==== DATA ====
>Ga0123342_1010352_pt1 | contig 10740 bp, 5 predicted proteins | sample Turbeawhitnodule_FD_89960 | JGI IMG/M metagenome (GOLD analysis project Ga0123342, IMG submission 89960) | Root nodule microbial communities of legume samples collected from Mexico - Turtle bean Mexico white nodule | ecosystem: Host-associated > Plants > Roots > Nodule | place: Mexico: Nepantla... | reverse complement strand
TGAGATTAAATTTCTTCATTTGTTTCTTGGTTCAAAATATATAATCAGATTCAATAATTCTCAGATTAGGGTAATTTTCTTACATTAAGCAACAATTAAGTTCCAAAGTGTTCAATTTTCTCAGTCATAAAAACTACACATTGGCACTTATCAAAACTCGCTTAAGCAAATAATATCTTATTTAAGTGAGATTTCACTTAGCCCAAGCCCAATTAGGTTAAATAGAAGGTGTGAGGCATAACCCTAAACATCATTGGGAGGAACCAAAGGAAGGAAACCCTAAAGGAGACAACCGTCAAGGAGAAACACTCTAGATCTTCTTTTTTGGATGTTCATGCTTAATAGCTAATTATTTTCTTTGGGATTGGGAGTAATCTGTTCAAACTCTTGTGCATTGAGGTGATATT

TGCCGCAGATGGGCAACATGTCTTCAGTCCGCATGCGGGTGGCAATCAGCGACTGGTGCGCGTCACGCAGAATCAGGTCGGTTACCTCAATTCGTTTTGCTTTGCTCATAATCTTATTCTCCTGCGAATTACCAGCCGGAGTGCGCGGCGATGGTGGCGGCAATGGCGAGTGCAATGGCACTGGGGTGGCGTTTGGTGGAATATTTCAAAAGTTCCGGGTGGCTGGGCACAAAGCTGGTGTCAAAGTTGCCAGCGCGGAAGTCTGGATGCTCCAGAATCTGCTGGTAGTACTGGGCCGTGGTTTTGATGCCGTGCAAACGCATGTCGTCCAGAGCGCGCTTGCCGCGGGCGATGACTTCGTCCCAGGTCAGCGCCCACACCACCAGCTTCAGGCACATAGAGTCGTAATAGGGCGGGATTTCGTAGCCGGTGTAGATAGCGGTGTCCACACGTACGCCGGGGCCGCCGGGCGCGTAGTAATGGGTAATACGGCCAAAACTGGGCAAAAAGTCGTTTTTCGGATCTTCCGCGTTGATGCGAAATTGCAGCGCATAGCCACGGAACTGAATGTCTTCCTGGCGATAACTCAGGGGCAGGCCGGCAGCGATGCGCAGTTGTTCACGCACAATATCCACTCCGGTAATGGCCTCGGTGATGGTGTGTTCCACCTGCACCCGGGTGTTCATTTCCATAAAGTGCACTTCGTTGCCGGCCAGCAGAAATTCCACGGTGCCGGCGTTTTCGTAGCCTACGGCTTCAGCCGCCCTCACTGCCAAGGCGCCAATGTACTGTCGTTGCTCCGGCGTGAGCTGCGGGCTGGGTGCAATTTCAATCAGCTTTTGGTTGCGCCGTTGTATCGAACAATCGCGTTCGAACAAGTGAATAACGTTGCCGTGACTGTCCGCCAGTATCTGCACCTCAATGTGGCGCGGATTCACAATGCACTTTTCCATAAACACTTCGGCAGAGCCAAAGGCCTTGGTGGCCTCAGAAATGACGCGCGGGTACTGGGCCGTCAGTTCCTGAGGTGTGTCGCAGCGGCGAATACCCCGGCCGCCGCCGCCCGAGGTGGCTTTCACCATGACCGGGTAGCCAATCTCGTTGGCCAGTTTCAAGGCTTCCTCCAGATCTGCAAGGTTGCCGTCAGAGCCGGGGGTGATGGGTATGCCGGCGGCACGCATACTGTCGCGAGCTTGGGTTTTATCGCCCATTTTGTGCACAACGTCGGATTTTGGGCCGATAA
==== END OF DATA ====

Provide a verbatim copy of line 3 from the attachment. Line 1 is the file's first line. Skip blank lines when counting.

TGCCGCAGATGGGCAACATGTCTTCAGTCCGCATGCGGGTGGCAATCAGCGACTGGTGCGCGTCACGCAGAATCAGGTCGGTTACCTCAATTCGTTTTGCTTTGCTCATAATCTTATTCTCCTGCGAATTACCAGCCGGAGTGCGCGGCGATGGTGGCGGCAATGGCGAGTGCAATGGCACTGGGGTGGCGTTTGGTGGAATATTTCAAAAGTTCCGGGTGGCTGGGCACAAAGCTGGTGTCAAAGTTGCCAGCGCGGAAGTCTGGATGCTCCAGAATCTGCTGGTAGTACTGGGCCGTGGTTTTGATGCCGTGCAAACGCATGTCGTCCAGAGCGCGCTTGCCGCGGGCGATGACTTCGTCCCAGGTCAGCGCCCACACCACCAGCTTCAGGCACATAGAGTCGTAATAGGGCGGGATTTCGTAGCCGGTGTAGATAGCGGTGTCCACACGTACGCCGGGGCCGCCGGGCGCGTAGTAATGGGTAATACGGCCAAAACTGGGCAAAAAGTCGTTTTTCGGATCTTCCGCGTTGATGCGAAATTGCAGCGCATAGCCACGGAACTGAATGTCTTCCTGGCGATAACTCAGGGGCAGGCCGGCAGCGATGCGCAGTTGTTCACGCACAATATCCACTCCGGTAATGGCCTCGGTGATGGTGTGTTCCACCTGCACCCGGGTGTTCATTTCCATAAAGTGCACTTCGTTGCCGGCCAGCAGAAATTCCACGGTGCCGGCGTTTTCGTAGCCTACGGCTTCAGCCGCCCTCACTGCCAAGGCGCCAATGTACTGTCGTTGCTCCGGCGTGAGCTGCGGGCTGGGTGCAATTTCAATCAGCTTTTGGTTGCGCCGTTGTATCGAACAATCGCGTTCGAACAAGTGAATAACGTTGCCGTGACTGTCCGCCAGTATCTGCACCTCAATGTGGCGCGGATTCACAATGCACTTTTCCATAAACACTTCGGCAGAGCCAAAGGCCTTGGTGGCCTCAGAAATGACGCGCGGGTACTGGGCCGTCAGTTCCTGAGGTGTGTCGCAGCGGCGAATACCCCGGCCGCCGCCGCCCGAGGTGGCTTTCACCATGACCGGGTAGCCAATCTCGTTGGCCAGTTTCAAGGCTTCCTCCAGATCTGCAAGGTTGCCGTCAGAGCCGGGGGTGATGGGTATGCCGGCGGCACGCATACTGTCGCGAGCTTGGGTTTTATCGCCCATTTTGTGCACAACGTCGGATTTTGGGCCGATAA